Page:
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Old 12-30-2013, 07:42 AM
 
Location: Type 0.7 Kardashev
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It is a cathartic ritual.

Why look at a photograph of a lost loved one? It's not them. But, of course, looking at those colors on film-stock or a computer screen evokes memories. They are a connection which allows us to delve deeper into our memories and feelings for someone with whom we can no longer interact in a bilateral way. The same is largely true for a visit to a grave site.

The explanation is quite simple, ordinary, and obvious - the "Ha, gotcha, you're not really an atheist!" sub-text of your post notwithstanding.
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Old 12-30-2013, 07:52 AM
 
Location: Middle of nowhere
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I have never been to visit anyone at a cemetery after the funeral is over. Why would I? I have gone to old cemeteries to do rubbings of interesting gravestones.
I have found myself "talking" to my father in a sense, but it is more like "what would dad do" when facing a specific circumstance.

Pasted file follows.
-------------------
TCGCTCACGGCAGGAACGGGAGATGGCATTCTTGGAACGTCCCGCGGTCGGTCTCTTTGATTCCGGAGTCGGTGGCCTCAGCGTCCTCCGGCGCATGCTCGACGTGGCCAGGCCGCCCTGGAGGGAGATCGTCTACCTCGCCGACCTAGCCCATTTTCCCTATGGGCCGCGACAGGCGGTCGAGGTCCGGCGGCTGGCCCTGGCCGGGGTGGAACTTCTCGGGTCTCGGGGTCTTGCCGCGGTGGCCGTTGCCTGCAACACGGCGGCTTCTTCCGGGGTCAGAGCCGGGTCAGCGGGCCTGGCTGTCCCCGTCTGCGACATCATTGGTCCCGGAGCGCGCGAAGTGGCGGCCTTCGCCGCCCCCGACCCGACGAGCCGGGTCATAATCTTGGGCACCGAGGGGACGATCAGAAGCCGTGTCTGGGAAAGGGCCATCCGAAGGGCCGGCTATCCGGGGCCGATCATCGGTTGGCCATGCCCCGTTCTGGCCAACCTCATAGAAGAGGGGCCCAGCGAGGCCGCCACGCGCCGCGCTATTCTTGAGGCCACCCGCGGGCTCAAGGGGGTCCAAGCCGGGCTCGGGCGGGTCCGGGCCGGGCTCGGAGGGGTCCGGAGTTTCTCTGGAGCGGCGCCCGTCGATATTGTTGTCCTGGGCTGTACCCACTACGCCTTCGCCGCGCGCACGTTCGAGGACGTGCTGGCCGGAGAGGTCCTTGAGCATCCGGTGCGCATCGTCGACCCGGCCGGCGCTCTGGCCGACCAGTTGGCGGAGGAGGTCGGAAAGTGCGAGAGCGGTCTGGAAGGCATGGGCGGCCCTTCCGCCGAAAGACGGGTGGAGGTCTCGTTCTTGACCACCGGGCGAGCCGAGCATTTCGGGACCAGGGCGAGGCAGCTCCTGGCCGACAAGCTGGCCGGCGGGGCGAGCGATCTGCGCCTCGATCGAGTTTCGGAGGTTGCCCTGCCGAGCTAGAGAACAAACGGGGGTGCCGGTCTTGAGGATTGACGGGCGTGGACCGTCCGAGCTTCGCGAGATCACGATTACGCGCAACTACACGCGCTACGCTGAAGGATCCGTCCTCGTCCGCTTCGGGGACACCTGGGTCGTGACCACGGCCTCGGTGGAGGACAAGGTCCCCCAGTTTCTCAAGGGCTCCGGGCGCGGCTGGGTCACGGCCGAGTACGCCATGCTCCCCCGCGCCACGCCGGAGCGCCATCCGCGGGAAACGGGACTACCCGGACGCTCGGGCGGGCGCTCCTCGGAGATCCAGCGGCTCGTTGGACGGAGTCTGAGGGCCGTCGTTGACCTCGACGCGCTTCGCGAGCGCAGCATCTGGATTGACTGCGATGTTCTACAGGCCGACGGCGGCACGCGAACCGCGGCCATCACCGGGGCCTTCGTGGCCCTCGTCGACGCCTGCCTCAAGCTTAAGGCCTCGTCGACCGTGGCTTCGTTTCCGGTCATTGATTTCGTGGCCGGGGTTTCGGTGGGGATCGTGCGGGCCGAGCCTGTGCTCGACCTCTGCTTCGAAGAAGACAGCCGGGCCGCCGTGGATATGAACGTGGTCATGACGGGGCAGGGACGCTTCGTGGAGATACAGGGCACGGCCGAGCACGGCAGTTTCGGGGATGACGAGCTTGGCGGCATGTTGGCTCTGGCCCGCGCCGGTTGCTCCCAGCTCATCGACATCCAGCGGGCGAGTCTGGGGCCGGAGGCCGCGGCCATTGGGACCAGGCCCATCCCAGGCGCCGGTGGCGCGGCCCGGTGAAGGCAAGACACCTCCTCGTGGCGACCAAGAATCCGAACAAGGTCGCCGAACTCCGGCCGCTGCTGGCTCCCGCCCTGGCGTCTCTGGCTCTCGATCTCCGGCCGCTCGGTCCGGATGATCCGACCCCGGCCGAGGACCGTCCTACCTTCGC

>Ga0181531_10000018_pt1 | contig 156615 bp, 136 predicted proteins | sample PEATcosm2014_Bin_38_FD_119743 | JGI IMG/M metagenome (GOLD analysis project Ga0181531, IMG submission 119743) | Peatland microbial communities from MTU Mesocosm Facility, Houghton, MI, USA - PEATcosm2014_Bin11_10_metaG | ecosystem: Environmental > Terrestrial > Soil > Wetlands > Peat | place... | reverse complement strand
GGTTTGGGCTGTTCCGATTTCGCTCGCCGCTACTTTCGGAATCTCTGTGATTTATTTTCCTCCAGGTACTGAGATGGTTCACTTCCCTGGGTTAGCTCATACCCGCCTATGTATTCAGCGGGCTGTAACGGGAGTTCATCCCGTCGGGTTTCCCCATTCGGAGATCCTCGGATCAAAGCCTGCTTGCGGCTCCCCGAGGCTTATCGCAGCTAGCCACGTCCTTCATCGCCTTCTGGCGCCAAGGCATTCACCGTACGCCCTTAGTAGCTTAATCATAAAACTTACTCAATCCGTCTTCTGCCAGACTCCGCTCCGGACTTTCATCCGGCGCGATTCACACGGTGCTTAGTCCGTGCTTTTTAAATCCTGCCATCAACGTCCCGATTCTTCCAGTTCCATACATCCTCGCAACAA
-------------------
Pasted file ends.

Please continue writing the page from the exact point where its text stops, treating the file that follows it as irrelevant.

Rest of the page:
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Old 12-30-2013, 07:57 AM
 
Location: The backwoods of Pennsylvania ... unfortunately.
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I think visiting gravesites and talking to the deceased is a throwback to ancestor worship, the first type of "religion" that occurred before deity worship.

Losing a close loved one is very difficult - it leaves such a massive hole in one's life, especially if it is a parent or child, people you are accustomed to being with you. Friends, yeah, they may have meant a lot to you, but we all know that friends can come and go, but your mom? No, she is unique, irreplaceable, no one will EVER love you like your mother did. Visiting her gravesite is a way in which to alleviate the emptiness, to fill that gaping void just a little bit - at least until you've worked your way through the grieving process. Quite often, with time, people visit gravesites less and less as the realities of life begin taking root once again.